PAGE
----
UT President Mauled in WSJ Letters
Last week, University of Texas president Bill Powers wrote a piece for the Wall Street Journal in which he attempted to defend his school’s use of racial preferences in selecting students. Today’s Journal includes a number of sharp responses. Here’s the best:
University of Texas at Austin President Bill Powers’s defense of the university’s race-based admissions practices is more ironic than he knows (“An Admissions Policy That Prizes Diversity,” Oct. 10). The semantic gymnastics he deploys to avoid recognizing that the university denies admission to some students on the basis of their race is familiar, as well as being a testament to the depth of the denial that exists throughout much of academia.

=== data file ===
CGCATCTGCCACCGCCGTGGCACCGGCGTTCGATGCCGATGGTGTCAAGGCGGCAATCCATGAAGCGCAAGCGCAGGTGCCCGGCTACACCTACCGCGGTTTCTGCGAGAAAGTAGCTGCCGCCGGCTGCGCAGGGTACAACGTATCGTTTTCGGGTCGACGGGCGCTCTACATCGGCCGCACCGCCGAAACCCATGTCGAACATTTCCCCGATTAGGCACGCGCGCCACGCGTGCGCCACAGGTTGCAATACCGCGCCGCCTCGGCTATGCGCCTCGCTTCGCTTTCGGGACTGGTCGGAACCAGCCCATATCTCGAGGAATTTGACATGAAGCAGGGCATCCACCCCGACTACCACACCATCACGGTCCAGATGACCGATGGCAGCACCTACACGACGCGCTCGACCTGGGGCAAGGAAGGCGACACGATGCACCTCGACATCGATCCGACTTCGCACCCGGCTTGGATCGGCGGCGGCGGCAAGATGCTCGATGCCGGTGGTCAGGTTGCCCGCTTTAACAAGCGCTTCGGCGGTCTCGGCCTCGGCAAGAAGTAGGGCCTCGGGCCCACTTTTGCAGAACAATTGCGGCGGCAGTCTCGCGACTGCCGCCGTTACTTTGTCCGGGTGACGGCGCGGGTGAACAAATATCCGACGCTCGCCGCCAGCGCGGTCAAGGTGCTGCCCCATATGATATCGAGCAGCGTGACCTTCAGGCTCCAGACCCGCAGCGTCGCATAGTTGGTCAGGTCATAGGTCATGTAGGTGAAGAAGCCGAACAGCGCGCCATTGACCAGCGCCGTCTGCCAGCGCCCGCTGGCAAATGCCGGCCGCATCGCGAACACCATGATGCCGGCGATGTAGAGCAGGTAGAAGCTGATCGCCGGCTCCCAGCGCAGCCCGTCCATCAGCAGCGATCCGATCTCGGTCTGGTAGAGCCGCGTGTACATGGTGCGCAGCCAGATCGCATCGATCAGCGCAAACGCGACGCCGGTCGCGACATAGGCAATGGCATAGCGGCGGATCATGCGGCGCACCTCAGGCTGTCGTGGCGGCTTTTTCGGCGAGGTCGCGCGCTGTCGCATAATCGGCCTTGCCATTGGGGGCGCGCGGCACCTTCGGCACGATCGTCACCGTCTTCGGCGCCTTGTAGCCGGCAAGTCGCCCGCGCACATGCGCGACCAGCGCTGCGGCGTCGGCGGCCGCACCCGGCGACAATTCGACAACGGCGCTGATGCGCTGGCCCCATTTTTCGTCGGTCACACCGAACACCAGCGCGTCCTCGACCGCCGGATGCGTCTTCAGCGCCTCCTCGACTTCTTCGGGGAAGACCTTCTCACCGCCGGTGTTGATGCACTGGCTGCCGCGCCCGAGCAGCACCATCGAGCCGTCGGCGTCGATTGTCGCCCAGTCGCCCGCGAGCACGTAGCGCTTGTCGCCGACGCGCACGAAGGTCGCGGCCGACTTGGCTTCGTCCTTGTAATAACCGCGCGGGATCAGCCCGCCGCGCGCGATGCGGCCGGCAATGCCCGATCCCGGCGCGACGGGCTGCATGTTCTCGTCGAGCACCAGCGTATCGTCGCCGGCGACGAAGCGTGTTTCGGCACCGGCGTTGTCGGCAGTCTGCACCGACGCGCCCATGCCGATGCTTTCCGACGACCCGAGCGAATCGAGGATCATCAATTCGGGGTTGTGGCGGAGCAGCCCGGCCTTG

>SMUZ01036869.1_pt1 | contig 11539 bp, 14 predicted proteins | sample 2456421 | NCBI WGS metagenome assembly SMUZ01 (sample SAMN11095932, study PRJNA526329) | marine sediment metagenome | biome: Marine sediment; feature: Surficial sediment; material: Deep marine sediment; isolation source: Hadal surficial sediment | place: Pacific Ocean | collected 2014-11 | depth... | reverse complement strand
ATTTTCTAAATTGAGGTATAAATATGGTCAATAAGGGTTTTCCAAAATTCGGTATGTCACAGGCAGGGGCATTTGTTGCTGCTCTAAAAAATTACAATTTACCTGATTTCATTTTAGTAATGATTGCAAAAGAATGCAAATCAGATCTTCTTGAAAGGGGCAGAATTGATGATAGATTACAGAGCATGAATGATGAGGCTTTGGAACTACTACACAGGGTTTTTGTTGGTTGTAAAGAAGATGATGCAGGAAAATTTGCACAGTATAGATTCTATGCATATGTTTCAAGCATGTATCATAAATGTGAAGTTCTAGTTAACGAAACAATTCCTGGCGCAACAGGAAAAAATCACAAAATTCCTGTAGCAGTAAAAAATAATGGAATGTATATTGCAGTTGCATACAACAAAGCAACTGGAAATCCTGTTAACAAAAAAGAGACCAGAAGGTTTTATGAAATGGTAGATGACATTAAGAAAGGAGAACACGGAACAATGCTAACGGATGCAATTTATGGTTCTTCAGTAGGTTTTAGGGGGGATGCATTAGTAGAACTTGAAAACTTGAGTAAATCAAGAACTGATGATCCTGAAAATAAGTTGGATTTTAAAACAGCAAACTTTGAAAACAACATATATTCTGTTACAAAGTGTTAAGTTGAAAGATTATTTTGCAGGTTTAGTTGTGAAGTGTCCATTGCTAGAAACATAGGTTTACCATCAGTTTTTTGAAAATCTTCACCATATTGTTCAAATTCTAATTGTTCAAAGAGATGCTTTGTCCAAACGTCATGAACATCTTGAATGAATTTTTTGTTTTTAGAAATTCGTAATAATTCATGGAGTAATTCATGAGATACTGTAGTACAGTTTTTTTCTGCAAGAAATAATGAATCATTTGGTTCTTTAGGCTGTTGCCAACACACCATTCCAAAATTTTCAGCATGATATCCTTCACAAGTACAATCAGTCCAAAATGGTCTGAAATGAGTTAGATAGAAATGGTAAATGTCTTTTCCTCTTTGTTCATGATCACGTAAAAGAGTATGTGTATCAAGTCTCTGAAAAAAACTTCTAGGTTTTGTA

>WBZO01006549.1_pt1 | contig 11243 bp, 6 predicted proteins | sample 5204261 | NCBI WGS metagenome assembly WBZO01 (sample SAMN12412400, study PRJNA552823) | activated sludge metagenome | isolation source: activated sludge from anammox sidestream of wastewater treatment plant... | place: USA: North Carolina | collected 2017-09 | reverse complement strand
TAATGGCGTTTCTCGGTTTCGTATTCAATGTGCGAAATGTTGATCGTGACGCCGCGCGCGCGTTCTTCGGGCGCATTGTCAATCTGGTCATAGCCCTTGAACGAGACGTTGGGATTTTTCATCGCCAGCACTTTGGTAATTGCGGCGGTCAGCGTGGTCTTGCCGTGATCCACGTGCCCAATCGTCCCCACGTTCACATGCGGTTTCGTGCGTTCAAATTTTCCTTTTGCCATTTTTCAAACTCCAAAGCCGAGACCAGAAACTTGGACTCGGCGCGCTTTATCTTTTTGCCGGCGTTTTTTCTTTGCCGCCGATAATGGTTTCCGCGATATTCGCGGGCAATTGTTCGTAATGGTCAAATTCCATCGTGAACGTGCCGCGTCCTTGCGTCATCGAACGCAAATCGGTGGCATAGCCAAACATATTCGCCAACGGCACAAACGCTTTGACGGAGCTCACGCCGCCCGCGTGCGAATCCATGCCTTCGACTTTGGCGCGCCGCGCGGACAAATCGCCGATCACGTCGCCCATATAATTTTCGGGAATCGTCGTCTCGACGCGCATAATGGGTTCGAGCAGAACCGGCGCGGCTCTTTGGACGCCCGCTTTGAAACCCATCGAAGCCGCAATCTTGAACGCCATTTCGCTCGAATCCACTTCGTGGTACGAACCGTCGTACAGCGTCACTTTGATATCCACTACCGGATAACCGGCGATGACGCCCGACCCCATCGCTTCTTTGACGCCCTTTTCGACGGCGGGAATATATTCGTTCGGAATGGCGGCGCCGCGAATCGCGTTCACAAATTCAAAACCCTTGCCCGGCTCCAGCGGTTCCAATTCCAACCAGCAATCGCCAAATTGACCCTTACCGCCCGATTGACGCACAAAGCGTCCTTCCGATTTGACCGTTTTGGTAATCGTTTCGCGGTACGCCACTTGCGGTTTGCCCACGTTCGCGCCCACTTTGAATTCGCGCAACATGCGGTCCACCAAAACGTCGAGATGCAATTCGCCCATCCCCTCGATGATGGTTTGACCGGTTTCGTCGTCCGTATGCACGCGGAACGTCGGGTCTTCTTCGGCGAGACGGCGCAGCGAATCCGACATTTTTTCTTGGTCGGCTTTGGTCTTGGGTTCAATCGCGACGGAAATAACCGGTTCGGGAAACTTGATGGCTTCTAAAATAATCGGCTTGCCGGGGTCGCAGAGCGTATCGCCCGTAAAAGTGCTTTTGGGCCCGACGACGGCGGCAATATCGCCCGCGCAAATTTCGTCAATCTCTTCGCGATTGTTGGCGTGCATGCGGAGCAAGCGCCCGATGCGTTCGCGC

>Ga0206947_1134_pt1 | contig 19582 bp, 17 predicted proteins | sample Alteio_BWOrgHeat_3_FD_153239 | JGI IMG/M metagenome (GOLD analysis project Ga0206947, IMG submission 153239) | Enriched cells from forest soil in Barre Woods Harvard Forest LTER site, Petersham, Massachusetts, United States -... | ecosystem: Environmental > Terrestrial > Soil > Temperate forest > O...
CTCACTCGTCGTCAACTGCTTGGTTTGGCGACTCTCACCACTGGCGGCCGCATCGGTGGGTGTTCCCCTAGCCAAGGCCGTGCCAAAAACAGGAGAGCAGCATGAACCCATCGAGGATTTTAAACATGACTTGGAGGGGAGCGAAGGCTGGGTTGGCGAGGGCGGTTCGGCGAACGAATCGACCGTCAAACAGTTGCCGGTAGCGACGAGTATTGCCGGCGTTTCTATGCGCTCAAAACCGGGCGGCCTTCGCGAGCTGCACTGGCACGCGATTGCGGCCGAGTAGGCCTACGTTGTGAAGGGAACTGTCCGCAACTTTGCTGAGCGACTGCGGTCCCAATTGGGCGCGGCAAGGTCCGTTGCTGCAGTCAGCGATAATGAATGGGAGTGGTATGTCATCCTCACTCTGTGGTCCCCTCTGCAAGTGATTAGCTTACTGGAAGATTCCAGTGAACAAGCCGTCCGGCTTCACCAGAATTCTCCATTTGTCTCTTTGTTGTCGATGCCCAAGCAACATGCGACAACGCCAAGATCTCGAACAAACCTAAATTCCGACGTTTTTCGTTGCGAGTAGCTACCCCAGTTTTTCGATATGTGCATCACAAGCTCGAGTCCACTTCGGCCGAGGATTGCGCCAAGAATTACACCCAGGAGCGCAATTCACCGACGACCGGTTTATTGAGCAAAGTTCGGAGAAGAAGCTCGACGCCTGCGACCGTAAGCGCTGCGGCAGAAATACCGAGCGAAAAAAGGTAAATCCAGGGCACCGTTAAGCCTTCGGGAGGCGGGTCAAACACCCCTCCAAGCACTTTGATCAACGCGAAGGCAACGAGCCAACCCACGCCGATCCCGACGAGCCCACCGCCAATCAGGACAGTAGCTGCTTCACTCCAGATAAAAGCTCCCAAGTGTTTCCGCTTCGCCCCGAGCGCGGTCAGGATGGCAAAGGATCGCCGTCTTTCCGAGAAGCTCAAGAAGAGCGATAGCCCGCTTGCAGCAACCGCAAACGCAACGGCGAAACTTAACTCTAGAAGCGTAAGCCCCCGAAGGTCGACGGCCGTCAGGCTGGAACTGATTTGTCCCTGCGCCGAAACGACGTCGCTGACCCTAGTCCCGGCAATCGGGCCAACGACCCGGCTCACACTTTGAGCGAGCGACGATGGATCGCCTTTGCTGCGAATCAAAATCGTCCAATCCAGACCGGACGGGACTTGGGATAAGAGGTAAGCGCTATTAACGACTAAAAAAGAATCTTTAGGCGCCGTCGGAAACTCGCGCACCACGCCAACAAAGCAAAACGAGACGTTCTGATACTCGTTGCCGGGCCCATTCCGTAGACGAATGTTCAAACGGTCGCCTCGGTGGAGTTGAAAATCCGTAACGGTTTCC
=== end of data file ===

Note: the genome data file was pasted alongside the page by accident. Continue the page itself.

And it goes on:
Mr. Powers’s most preposterous turn of logic is that it is acceptable and even some sort of vindication of university policy to deny admission to a highly qualified applicant of one racial group in order to make room for admitting a less, but still minimally, qualified applicant of a favored racial group. That sounds vaguely familiar. All applicants are equal, but those of favored racial groups are more equal?
In 1950, the university’s policy of denying admission to some applicants on the basis of their race was overturned. It is now time to overturn their current policy of denying admission to some applicants on the basis of their race.
Ross S. Selvidge